Grandma's Balsamic Sloppy Joe Recipe

Brenda Harris
by Brenda Harris
1 Pan
40 min

So, I have to tell you the story about this amazing Sloppy Joe recipe I got from my grandma! With her old-fashioned handwritten recipe book, my grandma let me in on this family tradition that's now my dinner go-to.

My grandma, a second-generation American, is the superwoman of our family. Growing up in the South, she was super active in her community and sort of became a mentor for the younger generations.

She was always experimenting in the kitchen and was a generous neighbor. She epitomized the spirit of hospitality.

She was the type to bring over her experimented dishes to the neighbors turning every gathering into a party. She was a beloved figure in both our family and her community.

So now that you know about my grandma, let me tell you about one of her famous recipes.

Everyone knows of Sloppy Joe's, but my grandma's always tasted different—in a good way. It was only when I found out that she added a interesting secret—balsamic vinegar, that I understood.

It is a complete game-changer to the classic recipe. The best part is that it has simple steps and easy-to-find ingredients. It's perfect for a chill Sunday or a busy weeknight.

Whenever I'm in my kitchen and smell this dish while it's cooking, it makes me feel all nostalgic. The balsamic vinegar balances out the meaty richness and creates such a distinct and delicious smell. You'll know exactly what I'm talking about when you try it.

Where did the name Sloppy Joe come from?

The history of the name "Sloppy Joe" is a bit unclear, much like the messy, delicious dish itself. One theory traces its source back to a bar in Havana, Cuba.

In the 1930s, a bar became a hotspot for American tourists, and the owner, José García, created a loose-meat sandwich with ground beef, tomato sauce, and spices.

As the story goes, this messy yet tasty sandwich made its way to the United States and gained popularity.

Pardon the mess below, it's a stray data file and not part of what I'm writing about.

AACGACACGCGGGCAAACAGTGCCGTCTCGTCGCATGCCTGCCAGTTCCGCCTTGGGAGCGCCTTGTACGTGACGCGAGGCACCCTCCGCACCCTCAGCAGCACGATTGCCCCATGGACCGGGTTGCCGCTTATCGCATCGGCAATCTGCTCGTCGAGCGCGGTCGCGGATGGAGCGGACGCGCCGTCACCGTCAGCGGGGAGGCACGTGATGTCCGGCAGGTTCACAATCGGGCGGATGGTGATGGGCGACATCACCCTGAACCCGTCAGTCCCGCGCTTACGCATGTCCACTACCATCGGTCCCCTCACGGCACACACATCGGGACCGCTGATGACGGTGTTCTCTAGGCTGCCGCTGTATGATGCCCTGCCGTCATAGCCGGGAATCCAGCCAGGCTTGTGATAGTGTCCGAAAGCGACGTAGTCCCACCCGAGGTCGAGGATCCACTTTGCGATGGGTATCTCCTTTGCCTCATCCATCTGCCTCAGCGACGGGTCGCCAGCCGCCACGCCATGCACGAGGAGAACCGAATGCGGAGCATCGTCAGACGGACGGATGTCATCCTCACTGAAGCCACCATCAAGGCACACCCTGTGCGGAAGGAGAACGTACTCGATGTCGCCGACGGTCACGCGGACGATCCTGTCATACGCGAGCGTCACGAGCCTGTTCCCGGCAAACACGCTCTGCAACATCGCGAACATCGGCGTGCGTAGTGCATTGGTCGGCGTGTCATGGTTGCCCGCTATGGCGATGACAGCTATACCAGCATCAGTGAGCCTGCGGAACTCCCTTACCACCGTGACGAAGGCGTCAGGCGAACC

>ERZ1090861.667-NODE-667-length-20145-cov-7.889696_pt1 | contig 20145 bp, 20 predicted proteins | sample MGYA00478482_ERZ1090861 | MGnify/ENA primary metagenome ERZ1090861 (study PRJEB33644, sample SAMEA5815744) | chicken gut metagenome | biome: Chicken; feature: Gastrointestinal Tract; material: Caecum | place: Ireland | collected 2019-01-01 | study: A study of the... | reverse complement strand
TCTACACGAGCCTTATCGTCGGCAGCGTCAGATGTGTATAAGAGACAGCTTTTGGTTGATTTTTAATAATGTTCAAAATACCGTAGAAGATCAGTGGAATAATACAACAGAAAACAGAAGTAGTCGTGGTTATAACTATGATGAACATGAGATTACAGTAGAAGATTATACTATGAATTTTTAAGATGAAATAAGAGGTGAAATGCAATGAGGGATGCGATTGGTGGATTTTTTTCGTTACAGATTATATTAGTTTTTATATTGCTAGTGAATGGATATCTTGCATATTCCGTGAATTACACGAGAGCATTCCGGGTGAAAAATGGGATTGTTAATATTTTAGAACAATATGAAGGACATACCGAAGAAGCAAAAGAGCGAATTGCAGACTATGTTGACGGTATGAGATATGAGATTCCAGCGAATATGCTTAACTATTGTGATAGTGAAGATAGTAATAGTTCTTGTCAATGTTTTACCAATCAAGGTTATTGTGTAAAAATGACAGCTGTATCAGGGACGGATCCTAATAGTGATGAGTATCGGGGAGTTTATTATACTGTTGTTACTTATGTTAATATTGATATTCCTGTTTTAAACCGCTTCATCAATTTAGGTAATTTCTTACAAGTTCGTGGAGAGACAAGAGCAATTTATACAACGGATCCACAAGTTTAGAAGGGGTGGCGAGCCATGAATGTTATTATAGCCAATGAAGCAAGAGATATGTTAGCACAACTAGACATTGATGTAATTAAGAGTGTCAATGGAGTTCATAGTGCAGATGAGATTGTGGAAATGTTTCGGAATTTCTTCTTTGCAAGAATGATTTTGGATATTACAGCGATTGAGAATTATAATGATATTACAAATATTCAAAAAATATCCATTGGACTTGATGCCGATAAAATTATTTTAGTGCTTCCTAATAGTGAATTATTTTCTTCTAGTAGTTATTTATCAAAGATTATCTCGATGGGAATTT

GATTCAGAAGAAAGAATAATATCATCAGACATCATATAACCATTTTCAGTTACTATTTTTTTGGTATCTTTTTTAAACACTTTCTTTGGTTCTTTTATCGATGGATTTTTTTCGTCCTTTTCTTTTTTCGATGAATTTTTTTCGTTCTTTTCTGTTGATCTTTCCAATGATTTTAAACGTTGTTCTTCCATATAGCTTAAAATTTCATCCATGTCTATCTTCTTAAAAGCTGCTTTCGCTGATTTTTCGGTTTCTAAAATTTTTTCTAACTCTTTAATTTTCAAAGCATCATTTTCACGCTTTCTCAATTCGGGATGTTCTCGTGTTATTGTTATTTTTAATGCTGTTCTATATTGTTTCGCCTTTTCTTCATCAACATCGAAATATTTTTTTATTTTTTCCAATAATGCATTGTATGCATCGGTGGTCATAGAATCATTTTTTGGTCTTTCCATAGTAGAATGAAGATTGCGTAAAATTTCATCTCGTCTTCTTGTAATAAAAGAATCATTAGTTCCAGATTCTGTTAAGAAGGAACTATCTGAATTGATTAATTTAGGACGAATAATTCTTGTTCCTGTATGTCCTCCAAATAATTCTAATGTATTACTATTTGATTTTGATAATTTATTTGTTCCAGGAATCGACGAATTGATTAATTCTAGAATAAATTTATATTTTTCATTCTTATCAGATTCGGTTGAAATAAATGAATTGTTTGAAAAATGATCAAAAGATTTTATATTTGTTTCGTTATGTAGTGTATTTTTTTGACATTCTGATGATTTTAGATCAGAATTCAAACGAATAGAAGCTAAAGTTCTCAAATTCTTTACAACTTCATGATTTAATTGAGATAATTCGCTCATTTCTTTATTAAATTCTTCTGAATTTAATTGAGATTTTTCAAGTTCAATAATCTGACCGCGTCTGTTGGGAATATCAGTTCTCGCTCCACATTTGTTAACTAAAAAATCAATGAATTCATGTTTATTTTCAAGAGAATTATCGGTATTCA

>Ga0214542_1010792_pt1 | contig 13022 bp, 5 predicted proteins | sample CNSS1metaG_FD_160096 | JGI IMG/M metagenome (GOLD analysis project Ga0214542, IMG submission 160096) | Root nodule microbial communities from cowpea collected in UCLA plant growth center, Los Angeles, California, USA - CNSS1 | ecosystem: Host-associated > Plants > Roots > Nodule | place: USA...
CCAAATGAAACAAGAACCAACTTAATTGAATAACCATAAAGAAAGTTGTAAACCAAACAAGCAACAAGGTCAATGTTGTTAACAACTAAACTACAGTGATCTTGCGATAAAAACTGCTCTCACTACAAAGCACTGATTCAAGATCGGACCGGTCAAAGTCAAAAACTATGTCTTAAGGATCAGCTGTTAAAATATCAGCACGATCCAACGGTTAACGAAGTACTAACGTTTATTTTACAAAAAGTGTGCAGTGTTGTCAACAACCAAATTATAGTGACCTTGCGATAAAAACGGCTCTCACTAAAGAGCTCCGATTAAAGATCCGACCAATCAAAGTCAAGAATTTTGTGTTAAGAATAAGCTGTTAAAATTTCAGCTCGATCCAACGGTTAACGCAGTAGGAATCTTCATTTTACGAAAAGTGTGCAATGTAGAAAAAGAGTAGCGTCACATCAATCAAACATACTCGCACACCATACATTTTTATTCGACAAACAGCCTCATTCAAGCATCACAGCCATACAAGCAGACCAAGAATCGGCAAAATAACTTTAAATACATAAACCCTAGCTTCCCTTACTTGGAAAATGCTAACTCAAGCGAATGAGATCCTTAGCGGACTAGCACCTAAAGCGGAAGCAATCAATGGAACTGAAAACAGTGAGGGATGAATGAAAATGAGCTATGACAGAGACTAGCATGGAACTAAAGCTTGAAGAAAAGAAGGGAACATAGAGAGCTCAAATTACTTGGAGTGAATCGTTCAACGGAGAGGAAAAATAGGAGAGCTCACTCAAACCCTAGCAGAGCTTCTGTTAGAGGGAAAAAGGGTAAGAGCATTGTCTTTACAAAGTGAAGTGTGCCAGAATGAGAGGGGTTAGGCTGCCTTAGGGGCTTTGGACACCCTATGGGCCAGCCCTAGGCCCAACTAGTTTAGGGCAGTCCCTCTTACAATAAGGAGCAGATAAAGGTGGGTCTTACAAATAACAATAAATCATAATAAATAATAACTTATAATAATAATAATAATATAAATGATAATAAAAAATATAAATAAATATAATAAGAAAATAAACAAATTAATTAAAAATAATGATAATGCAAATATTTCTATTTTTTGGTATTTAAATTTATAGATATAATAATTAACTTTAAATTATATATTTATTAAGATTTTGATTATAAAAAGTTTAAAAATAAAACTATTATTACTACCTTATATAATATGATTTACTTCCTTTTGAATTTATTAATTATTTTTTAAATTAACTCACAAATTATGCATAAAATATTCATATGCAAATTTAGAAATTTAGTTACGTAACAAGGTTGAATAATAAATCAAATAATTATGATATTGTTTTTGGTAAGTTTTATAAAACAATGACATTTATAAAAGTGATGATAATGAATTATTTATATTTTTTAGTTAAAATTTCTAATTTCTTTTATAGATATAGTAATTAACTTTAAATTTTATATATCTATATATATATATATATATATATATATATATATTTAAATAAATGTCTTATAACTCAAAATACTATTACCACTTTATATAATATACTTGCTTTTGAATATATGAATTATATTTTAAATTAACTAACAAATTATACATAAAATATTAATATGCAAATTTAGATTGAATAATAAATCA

Another tale suggests that "Sloppy Joe" emerged from the "loose meat sandwiches" sold in Iowa in the 1930s by a cook named Joe.

While the exact origin of the name remains a mystery, Sloppy Joe is unquestionably a favorite.

Grandma's Balsamic Sloppy Joe Recipe
Recipe details
  • 1  Pan
  • Prep time: 15 Minutes Cook time: 25 Minutes Total time: 40 min
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  • 1 lb ground beef
  • 1 onion, finely chopped
  • 2 cloves garlic, minced
  • 1/2 cup ketchup
  • 1/4 cup tomato paste
  • 2 tablespoons brown sugar
  • 2 tablespoons Worcestershire sauce
  • 2 tablespoons balsamic vinegar
  • 1 teaspoon Dijon mustard
  • 1/2 teaspoon smoked paprika
  • Salt and pepper to taste
  • Hamburger buns

In a large skillet over medium heat, add chopped onions. Sauté until they are light brown, about 3-5 minutes.
Add the ground beef and sauté until browned. Break it apart with a spatula while it cooks to ensure it's crumbly.
Stir in the minced garlic and sauté for an additional 1-2 minutes until fragrant.
In a bowl, mix together ketchup, tomato paste, brown sugar, Worcestershire sauce, balsamic vinegar, Dijon mustard, smoked paprika, salt, and pepper.
Stir until well combined.
Pour the sauce into the skillet with the cooked beef. Stir to combine everything thoroughly. Reduce the heat to low, cover, and let it simmer for 15-20 minutes.
Serve on toasted hamburger buns, with pasta, or on it's own!
  • Feel free to add chopped peppers to the mix.
  • For an extra twist, you can top your Sloppy Joes with pickles.
  • Roberta Friedman Roberta Friedman on Jan 08, 2024

    Why the sugar? Ketchup has sugar

    • See 2 previous
    • Stina Stina on Jan 09, 2024

      If you don't like all the sugar, they do have "no sugar added" ketchup. The flavor brown sugar adds is molasses. You could probably experiment with your flavors. Sloppy Joes are on the sweet and tangy side though.

  • Crenda Pickering Crenda Pickering on Jan 08, 2024

    Looks great! I've been looking for a good Sloppy joe recipe. Thanks!